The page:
When Mojang released Minecraft, it didn’t take long for the experience to take off and gamers started to turn it into their own little playground. Amongst the many mods that released for Minecraft was Pixelmon, a hybrid of Minecraft and Pokemon that easily outshine the other Minecraft Pokemon mods out there. In Pixelmon, gamers traverse the square world to try and capture more than 200 different type of Pokemon. The core component of building remains a heavy focus of the Pixelmon Mod, but the addition of a Pokedex, Pokeball, and battling Pokemon turn this into a genuine Pokemon experience. Gamers can build up their Pokemon collection to take on friends and strangers and their own army of Poke-creatures.
While still on the topic of Doom mods, let’s take a look at Aliens TC, another Doom overhaul created by ambitious designer, Justin Fisher. The mod launched on November 3rd, 1994 and threw gamers into the Aliens universe, complete with movie sound bites, authentic weaponry, and swarm of xenomorphs to completely immerse players. Players traverse alien hives and a derelict space station while blasting away at hordes of screeching xenomorphs. It’s the Aliens game that everybody pined for but few likely played. Its popularity did eventually reach outside of the Doom community, providing inspiration for Dreamworks’ 1998 game based on The Lost World, Trespasser.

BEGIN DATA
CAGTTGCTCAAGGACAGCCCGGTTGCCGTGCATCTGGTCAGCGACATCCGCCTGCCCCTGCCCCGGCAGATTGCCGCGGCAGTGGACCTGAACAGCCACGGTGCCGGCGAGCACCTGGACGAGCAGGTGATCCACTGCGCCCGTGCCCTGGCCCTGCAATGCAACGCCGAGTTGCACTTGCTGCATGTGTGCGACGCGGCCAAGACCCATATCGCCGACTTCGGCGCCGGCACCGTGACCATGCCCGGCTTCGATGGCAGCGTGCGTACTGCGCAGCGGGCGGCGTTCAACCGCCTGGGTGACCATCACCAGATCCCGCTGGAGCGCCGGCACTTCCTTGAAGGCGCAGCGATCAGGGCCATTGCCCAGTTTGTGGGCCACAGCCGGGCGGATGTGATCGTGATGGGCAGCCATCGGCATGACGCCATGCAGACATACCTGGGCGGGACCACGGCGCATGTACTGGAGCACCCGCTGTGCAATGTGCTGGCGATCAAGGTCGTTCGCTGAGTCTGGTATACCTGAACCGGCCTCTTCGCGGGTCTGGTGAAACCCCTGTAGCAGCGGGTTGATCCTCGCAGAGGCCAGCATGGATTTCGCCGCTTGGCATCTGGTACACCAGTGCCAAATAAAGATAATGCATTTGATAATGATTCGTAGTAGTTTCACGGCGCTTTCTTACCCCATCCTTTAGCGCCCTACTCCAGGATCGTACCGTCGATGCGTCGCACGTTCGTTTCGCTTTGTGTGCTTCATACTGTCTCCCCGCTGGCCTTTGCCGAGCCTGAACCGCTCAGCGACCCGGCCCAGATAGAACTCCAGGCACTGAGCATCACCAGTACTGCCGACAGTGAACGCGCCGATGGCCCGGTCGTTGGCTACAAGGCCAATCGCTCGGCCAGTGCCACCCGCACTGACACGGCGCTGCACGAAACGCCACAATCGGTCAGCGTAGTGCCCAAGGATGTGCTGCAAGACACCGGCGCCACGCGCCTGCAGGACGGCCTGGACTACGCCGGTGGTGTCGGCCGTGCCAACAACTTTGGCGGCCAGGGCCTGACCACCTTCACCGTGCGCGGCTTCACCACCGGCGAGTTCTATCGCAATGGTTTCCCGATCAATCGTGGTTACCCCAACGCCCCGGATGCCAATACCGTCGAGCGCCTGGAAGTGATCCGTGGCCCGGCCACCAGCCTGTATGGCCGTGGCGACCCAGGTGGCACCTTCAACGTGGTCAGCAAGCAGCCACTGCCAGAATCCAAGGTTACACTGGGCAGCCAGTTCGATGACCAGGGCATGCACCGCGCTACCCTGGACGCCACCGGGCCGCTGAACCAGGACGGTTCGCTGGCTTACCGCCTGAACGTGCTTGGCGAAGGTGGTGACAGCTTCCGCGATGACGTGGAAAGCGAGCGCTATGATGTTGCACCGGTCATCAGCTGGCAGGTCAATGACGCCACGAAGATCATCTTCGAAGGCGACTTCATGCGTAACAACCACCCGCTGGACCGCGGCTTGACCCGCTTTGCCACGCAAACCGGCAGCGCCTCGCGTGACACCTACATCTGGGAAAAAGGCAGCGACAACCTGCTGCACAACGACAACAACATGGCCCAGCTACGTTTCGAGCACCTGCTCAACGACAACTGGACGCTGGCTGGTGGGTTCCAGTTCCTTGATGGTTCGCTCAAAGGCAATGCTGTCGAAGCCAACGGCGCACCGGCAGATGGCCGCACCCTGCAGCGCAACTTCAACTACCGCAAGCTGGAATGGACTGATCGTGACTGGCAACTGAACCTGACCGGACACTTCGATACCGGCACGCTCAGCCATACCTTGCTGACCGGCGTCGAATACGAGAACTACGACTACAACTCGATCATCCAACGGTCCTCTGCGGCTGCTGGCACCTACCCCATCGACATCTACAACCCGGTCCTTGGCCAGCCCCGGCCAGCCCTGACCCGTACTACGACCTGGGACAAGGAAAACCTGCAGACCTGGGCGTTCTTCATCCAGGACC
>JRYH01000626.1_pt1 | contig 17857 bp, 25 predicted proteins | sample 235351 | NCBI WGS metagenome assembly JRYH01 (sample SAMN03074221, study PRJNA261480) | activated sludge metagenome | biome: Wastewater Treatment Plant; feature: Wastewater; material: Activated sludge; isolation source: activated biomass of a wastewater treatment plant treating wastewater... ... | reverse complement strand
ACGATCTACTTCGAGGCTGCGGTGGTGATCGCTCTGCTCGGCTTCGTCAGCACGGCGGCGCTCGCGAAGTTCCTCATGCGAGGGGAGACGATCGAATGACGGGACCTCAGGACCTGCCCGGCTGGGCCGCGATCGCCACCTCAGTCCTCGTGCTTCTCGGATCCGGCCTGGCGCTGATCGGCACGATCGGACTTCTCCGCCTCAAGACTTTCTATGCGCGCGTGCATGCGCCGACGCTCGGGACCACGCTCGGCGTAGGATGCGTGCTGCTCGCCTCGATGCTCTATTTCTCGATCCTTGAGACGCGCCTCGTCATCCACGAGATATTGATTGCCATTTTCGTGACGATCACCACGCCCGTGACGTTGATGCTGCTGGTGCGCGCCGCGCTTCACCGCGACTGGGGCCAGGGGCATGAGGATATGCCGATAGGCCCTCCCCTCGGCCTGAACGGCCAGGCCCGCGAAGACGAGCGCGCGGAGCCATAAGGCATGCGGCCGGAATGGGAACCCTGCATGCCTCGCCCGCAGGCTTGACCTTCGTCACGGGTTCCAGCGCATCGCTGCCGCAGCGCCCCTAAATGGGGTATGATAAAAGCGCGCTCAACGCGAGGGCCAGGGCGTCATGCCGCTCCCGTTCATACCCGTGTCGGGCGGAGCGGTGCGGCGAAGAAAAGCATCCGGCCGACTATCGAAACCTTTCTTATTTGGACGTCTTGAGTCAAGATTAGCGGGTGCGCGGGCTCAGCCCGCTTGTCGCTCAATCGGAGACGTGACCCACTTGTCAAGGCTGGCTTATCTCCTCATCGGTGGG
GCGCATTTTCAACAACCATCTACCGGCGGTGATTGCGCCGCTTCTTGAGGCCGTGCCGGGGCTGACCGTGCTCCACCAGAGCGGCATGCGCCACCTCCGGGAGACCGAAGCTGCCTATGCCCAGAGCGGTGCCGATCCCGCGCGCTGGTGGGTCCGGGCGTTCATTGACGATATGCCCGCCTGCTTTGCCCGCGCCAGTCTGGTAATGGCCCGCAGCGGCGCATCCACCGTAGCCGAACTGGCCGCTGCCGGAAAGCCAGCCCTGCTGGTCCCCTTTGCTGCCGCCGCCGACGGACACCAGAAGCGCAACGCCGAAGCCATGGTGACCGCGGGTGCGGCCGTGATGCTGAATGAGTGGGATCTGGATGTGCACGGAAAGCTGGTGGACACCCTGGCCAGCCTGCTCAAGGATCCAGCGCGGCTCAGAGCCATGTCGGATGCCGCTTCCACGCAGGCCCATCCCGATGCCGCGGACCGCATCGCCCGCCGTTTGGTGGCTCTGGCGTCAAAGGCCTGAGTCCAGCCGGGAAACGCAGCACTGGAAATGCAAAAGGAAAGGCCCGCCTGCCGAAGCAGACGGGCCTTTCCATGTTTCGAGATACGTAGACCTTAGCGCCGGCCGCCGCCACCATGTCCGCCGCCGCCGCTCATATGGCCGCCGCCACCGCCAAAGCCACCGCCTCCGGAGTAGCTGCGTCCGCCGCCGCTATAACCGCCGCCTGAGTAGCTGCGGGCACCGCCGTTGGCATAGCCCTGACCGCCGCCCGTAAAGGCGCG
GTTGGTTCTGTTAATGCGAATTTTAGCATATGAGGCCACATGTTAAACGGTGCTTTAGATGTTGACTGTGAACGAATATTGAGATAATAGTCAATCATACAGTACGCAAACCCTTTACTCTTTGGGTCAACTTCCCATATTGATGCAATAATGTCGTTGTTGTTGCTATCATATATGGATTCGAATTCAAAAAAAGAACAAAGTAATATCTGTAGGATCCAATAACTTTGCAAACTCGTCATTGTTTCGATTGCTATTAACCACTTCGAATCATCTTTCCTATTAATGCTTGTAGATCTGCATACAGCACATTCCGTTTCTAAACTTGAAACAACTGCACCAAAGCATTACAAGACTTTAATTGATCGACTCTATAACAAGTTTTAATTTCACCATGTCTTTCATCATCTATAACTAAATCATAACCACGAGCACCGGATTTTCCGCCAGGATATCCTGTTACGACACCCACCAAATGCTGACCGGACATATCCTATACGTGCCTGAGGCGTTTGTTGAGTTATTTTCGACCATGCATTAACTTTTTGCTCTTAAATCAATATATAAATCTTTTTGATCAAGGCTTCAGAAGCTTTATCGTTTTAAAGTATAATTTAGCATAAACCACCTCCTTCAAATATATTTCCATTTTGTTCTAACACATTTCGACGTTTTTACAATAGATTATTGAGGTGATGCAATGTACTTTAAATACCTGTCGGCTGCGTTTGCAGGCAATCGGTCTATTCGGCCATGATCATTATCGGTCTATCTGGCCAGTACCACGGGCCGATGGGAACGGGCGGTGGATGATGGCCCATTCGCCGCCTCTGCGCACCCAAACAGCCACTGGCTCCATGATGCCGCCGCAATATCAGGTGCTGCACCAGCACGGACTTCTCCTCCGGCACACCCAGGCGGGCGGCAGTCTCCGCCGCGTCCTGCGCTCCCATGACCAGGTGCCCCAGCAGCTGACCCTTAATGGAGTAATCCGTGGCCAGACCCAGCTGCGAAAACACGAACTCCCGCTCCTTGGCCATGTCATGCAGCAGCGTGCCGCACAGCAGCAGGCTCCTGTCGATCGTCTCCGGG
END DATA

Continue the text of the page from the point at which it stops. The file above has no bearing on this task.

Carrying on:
File this one under completely unexpected. Doom has been used to create many things, but never would one assume a Batman game would be amongst them. Equipped with bat-a-rangs, smoke bombs, and a slew of other bat-gadgets, the Dark Knight squares off against Gotham thugs and a rogues gallery of Killer Croc, Bane, Penguin, Scarecrow, Two Face, and The Joker. Batman Doom was created by ACE Team Software in April of ’99, completely converting Doom 2’s source code to include Batman sprites and revamped environments to look like Gotham City, the Batcave, and Arkham Asylum. Batman Doom is the most complex mod for Doom II.